Labour’s London Mayor - buoyed up after the party’s successes in the capital in last week’s elections - has renewed his call for rent controls generally and for him to be given the power to impose private sector rent controls.
Sadiq Khan makes his plea in a letter to Prime Minister Boris Johnson, following Labour taking control of previous Conservative strongholds Westminster and Wandsworth in the May 5 local elections.
He says the rent freeze and additional powers should be announced in today’s Queen’s Speech, which is expected to include a pledge to abolish landlords’ Section 21 eviction powers.
Mayor Khan writes:
“I am writing ahead of the Queen’s speech to urge you to take immediate action to ease the cost of living crisis for 2.4 million Londoners by devolving the powers to me to introduce rent control in London.
“If we do not act urgently to protect renters, spiralling rents could soon translate into a devastating homelessness crisis.
“The latest statistics on rents are stark. According to Rightmove, average asking rents in London in Q1 of 2022 hit a new record of £2,193 pcm which is a 14.3 per cent rise from the same time last year. This is the biggest annual jump of any region since records began.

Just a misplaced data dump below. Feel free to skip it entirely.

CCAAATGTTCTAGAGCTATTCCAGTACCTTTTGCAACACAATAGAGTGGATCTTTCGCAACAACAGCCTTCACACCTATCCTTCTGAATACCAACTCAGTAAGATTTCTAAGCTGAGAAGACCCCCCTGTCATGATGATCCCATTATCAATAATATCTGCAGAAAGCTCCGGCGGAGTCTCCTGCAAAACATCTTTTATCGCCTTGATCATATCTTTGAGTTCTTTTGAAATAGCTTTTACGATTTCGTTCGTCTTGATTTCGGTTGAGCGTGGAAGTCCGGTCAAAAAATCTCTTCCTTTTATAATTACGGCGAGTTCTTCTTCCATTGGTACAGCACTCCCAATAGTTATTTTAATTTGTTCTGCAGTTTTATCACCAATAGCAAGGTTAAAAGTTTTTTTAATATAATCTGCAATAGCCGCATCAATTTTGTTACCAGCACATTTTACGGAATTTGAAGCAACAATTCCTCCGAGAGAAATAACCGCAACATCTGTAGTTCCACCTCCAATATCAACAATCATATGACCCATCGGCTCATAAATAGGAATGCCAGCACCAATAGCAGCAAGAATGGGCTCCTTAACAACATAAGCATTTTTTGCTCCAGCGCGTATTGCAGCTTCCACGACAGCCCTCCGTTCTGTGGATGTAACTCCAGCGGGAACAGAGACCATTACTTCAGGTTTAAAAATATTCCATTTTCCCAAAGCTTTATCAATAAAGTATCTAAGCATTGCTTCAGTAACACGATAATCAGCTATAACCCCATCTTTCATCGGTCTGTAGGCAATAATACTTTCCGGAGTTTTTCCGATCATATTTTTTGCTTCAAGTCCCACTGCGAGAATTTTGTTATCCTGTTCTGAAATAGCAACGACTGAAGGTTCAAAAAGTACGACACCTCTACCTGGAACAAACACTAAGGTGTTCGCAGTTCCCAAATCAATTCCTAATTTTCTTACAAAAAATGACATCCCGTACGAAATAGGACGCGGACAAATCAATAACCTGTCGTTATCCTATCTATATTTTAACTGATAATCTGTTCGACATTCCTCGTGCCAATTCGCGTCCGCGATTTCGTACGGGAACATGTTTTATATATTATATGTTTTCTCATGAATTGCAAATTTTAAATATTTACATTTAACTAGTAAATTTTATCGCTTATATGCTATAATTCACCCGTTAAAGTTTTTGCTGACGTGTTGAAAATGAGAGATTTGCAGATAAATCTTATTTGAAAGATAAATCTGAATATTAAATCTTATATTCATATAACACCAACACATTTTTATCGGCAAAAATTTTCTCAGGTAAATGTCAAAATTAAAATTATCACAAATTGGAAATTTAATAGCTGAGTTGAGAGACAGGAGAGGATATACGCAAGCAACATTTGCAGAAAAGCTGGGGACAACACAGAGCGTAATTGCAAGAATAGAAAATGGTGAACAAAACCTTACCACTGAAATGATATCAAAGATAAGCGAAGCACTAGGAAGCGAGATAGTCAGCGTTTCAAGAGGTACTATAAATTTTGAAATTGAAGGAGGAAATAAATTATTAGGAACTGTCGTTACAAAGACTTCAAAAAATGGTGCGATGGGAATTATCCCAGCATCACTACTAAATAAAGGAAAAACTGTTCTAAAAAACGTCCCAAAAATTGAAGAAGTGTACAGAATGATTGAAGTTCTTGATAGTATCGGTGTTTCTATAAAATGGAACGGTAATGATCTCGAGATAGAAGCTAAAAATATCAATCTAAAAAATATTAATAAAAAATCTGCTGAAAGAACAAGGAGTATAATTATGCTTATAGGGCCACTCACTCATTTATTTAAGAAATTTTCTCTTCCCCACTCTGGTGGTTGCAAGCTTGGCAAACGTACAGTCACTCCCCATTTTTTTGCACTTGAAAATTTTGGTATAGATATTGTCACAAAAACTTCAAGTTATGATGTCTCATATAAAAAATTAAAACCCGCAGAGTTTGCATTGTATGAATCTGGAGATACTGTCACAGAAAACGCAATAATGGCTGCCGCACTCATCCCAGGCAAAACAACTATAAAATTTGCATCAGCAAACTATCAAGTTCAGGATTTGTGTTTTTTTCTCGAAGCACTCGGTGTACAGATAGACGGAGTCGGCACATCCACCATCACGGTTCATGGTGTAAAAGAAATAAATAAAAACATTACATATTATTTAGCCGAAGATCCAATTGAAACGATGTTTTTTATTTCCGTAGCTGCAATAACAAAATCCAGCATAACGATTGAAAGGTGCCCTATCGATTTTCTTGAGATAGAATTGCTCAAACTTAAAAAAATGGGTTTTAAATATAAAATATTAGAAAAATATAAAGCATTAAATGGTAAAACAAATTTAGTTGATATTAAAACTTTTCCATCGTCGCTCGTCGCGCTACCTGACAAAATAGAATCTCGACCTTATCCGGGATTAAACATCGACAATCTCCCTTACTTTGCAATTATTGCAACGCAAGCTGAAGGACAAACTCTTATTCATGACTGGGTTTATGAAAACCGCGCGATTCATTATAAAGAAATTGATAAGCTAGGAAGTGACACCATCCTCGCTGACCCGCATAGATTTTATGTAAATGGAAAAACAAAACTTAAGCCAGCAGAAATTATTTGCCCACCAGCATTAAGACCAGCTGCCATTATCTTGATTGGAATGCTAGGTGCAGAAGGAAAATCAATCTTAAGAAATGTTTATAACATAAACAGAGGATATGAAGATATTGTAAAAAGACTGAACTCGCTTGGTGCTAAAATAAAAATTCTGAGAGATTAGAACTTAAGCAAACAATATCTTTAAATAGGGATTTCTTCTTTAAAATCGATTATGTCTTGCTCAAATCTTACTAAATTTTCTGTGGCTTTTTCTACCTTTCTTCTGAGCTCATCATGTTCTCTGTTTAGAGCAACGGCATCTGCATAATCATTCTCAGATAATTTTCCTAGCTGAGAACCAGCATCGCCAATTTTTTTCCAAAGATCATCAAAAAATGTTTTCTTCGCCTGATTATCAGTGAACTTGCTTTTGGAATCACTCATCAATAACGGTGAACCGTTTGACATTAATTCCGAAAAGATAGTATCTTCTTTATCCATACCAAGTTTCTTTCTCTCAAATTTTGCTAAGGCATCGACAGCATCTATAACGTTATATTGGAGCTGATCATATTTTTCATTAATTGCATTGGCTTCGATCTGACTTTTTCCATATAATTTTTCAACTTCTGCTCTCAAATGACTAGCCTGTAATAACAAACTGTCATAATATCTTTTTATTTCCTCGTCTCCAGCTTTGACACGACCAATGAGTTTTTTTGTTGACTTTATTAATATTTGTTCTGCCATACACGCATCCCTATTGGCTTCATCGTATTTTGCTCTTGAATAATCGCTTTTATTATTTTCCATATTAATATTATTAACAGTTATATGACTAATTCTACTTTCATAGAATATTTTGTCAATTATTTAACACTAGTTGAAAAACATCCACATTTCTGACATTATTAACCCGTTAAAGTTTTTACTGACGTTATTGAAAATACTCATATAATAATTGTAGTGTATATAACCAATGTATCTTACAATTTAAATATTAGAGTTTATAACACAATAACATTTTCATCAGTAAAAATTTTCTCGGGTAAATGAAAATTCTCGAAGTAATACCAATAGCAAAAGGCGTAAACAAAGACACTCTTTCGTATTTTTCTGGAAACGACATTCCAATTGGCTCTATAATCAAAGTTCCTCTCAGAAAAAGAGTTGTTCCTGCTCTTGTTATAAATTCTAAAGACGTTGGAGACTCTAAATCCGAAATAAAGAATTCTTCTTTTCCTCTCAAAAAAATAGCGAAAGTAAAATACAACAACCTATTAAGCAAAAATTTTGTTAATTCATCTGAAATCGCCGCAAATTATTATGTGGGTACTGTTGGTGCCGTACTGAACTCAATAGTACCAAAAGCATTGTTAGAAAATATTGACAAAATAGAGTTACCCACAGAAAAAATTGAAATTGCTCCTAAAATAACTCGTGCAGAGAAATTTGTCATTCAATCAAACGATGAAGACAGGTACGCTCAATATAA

“The Homelet rental index for March 2022 shows that renters in London are now spending 34.6 per cent of their income on rent. This coincides with an energy price increase of almost £700, with further increases to come, and the rapid inflation in the cost of everyday essentials.
“I have repeatedly asked for the powers to design and implement a system of rent control for London which would help to reduce the financial pressure on renters, without choking off supply. The Queen’s speech is an opportunity to commit to this, but such a system will take time to introduce.
“In the meantime, I urge you to implement a two-year rent freeze to relieve the pressure on already-stretched renters.
“Figures published by City Hall in March suggest this would save struggling Londoners almost £3,000 on average. Your recent Levelling Up white paper extends the offer of further devolution to cities like London, which I warmly welcome. I am asking for new powers to support private renters, including by raising standards in the rental market through property licensing.
“I also welcome the government’s commitment to ending section 21, introducing open-ended tenancies and creating a public national landlord register. I look forward to seeing more detail in the forthcoming Renters Reform white paper.
“However, affordability is clearly the most urgent issue facing the majority of renters, and currently the government remains silent on this issue. I am asking you to take the action necessary to prevent a major crisis now and to work with me to build a better London for everyone.
“Together we can protect some of the most vulnerable people in our society from the worst that is yet to come.”
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